In the early 90s, Bishop Mark wrote, “Christianity has had five significant yard sales. Each one has had to do with the church’s struggle to resist the temptation to domesticate God’s vision, to settle for change when God seeks transformation.” Of course, if we know anything about the purpose of having a “yard sale,” we know that its most important function is to rid ourselves of things that we consider no longer important or things that seem to take up too much space in our homes. Bishop Mark believed that the Church is currently in its sixth “yard sale.” If that is indeed true, then we have some difficult questions to answer concerning our role in the fulfillment of God’s Kingdom. What is it that we are being called to give up? What is getting in the way of our ability to serve as the hands and feet of Christ in the world? Perhaps, part of what we need to rid ourselves of is the increasing notion that there exists a line between church and the rest of the world as if we’re supposed to act differently on Sunday mornings than we do during the rest of the week. Perhaps, we must also let go of the idea that the ministry that we’re called to do in Christ’s name is safe and comfortable when, in fact, it is the very opposite. Jesus tells us that, in order to follow him, we must be willing to take up our own crosses and to serve others, especially those who are counted as the least among us. When our Lord does return in the Final Judgment, we won’t be judged by how we treated our friends and loved ones. We’ll be judged by how we treated the hungry and the thirsty, the strangers in our midst, those without clothing and shelter, the sick, and those in prison. We’ll be judged, dear friends, by how we treated those whom the world has rejected.

In one of his final lectures to our class, Bishop Mark shared with us words that I will hold dear for many years to come. He said, “When you do exactly what Jesus is doing in the New Testament, you and Jesus are doing the same thing. If you are doing the same thing, Christ lives within you. The mission of Christ is his identity. Therefore, when Jesus is doing his ministry, you know exactly who he is.” My brothers and sisters, the same is true for us. When we do the work that we’ve been given to do in the restoring of God’s creation, we participate in the same redeeming work that God began through the life, death, and resurrection of Jesus Christ.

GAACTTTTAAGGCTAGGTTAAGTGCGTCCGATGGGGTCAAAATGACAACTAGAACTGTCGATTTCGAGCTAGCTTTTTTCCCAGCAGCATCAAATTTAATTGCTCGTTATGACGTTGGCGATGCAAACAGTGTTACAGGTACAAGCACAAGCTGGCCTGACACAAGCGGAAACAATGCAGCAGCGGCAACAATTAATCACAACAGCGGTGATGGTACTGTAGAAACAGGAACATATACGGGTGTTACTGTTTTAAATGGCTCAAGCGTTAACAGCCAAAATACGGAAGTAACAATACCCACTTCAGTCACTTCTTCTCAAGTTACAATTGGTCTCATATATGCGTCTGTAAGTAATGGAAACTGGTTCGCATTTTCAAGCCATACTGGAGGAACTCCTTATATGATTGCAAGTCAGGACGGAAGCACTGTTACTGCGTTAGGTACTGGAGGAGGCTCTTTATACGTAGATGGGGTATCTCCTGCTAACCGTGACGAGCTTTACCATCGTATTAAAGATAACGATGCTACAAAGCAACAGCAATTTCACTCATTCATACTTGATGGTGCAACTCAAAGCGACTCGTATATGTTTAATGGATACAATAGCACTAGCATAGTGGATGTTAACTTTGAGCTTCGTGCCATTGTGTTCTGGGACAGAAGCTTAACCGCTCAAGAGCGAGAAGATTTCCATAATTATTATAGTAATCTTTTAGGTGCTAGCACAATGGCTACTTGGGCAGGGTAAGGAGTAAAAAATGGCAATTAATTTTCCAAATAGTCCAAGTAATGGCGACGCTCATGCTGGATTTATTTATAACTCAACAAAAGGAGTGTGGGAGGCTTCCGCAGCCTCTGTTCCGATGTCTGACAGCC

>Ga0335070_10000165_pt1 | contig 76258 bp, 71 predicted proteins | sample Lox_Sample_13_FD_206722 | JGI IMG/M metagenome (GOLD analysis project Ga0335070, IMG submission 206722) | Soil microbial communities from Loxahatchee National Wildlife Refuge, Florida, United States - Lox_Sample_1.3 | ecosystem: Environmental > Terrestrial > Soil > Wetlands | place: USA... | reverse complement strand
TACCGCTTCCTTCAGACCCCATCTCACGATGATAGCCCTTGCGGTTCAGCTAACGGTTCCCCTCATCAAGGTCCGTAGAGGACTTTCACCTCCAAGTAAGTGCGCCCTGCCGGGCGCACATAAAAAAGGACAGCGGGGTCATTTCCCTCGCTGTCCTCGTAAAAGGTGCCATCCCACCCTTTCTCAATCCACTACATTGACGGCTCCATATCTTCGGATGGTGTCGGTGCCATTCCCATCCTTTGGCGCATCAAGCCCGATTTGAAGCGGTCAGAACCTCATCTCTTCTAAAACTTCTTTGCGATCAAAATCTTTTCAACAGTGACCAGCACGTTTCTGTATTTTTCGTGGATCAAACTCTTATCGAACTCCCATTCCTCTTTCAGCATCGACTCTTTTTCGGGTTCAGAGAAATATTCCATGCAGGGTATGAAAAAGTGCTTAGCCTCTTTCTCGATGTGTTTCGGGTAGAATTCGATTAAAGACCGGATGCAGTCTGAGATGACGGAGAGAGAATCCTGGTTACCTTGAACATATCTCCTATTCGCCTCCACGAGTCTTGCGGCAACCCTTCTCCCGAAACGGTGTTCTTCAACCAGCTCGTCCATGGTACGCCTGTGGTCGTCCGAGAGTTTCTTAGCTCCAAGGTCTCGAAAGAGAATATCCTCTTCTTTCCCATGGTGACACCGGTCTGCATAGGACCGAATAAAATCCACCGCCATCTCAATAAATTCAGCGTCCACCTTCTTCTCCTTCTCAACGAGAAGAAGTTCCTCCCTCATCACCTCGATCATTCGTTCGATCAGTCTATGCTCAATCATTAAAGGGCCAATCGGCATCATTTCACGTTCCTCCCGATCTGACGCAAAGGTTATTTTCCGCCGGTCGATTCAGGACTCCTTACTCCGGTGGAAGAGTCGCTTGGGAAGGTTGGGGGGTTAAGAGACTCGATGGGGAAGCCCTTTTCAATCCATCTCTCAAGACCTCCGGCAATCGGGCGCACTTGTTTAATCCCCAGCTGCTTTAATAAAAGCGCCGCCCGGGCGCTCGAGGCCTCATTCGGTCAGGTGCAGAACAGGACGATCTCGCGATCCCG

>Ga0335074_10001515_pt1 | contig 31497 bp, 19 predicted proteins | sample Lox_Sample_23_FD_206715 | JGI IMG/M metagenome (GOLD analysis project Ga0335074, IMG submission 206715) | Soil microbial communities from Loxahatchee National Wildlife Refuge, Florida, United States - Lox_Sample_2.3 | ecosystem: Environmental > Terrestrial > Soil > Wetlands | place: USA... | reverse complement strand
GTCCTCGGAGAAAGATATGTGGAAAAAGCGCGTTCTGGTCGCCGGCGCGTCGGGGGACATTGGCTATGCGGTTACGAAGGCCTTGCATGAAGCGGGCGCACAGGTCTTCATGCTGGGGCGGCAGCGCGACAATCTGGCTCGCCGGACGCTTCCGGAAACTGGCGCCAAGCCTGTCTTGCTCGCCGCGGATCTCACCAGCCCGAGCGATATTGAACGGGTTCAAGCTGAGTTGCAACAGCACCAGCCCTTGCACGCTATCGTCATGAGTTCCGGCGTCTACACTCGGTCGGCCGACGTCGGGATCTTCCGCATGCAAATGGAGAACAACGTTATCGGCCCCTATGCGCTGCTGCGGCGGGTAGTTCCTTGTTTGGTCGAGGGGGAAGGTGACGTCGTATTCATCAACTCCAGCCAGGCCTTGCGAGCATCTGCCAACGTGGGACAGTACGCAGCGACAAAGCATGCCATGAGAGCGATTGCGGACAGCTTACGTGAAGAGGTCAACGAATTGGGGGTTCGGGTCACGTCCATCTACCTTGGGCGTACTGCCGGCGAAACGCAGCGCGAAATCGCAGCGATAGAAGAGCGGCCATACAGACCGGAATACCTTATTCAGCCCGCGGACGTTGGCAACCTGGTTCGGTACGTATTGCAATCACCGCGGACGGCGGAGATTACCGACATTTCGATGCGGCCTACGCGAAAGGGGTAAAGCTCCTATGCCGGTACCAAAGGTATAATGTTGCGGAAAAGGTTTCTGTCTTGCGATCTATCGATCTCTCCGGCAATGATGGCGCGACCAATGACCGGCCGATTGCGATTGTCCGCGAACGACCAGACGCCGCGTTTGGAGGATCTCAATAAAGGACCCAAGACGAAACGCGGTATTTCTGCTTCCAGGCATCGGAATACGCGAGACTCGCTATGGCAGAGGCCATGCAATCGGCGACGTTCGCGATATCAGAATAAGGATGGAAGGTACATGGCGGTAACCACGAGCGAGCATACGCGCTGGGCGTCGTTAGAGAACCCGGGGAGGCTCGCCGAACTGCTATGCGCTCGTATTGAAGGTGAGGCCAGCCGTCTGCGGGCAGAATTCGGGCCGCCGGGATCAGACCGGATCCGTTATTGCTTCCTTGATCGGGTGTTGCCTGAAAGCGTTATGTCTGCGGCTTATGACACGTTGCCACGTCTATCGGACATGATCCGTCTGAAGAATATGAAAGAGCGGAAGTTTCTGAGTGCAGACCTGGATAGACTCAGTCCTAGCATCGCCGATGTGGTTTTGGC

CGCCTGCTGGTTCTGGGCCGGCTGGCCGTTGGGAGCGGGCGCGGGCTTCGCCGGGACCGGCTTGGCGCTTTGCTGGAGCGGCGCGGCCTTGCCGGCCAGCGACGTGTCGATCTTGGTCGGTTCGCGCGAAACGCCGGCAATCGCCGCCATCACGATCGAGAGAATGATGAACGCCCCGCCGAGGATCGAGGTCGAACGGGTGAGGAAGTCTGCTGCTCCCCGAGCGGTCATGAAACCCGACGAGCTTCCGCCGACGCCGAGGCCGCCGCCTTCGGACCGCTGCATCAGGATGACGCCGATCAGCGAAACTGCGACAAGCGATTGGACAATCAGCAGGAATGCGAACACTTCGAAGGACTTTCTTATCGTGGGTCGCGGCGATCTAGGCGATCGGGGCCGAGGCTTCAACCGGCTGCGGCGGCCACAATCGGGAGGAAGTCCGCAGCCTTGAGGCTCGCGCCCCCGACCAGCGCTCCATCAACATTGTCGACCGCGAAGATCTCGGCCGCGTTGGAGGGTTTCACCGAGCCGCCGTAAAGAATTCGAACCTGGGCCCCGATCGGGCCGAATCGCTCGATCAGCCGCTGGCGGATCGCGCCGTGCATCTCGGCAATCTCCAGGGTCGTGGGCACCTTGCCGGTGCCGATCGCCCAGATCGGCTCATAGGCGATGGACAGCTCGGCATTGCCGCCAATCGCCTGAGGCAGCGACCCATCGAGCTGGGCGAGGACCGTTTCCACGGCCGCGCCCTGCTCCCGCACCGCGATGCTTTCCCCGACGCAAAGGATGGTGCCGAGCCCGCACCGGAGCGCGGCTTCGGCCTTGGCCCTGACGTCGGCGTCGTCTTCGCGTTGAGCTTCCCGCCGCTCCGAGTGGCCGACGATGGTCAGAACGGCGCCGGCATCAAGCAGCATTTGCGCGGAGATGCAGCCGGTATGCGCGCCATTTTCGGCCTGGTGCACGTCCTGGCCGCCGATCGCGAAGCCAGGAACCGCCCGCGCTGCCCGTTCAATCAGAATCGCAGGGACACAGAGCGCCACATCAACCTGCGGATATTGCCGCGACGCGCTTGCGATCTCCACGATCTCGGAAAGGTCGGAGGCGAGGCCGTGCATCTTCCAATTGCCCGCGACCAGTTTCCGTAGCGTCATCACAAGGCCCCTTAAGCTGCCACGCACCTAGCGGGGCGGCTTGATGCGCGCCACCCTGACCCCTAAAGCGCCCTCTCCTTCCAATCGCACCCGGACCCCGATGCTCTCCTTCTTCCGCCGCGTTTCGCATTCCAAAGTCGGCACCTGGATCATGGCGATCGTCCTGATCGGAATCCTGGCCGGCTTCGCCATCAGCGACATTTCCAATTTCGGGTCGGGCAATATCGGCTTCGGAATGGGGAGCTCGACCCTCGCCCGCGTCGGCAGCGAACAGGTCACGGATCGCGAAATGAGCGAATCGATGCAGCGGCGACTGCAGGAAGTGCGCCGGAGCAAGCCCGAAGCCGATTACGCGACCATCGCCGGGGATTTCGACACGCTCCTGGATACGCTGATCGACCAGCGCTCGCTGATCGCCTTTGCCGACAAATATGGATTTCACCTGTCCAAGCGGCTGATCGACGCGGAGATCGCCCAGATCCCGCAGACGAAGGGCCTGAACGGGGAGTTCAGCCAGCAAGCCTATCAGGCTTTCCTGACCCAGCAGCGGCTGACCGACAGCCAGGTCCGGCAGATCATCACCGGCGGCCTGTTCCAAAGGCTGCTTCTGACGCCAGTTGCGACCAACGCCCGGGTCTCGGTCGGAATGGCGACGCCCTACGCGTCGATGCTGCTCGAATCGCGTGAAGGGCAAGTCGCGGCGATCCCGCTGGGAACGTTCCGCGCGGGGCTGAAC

At his funeral three years ago, I discovered that Bishop Mark kept a special prayer taped to the inside flap of the Prayer Book that he used each day. I imagine that it served him as a reminder of who he was and to whom he belonged. May it serve us likewise, and may it also serve as a reminder of our dependence on God’s grace in all that we’re called to do as heirs of God’s Kingdom.

Let us pray.

Eternal Light, shine into our hearts.
Eternal Goodness, deliver us from evil.
Eternal Power, be our support.
Eternal Wisdom, scatter the darkness of our ignorance.
Eternal Pity, have mercy upon us; that with all our heart and mind and soul and strength we may seek thy face and be brought by thine infinite mercy to thy holy presence through Jesus Christ our Lord. Amen.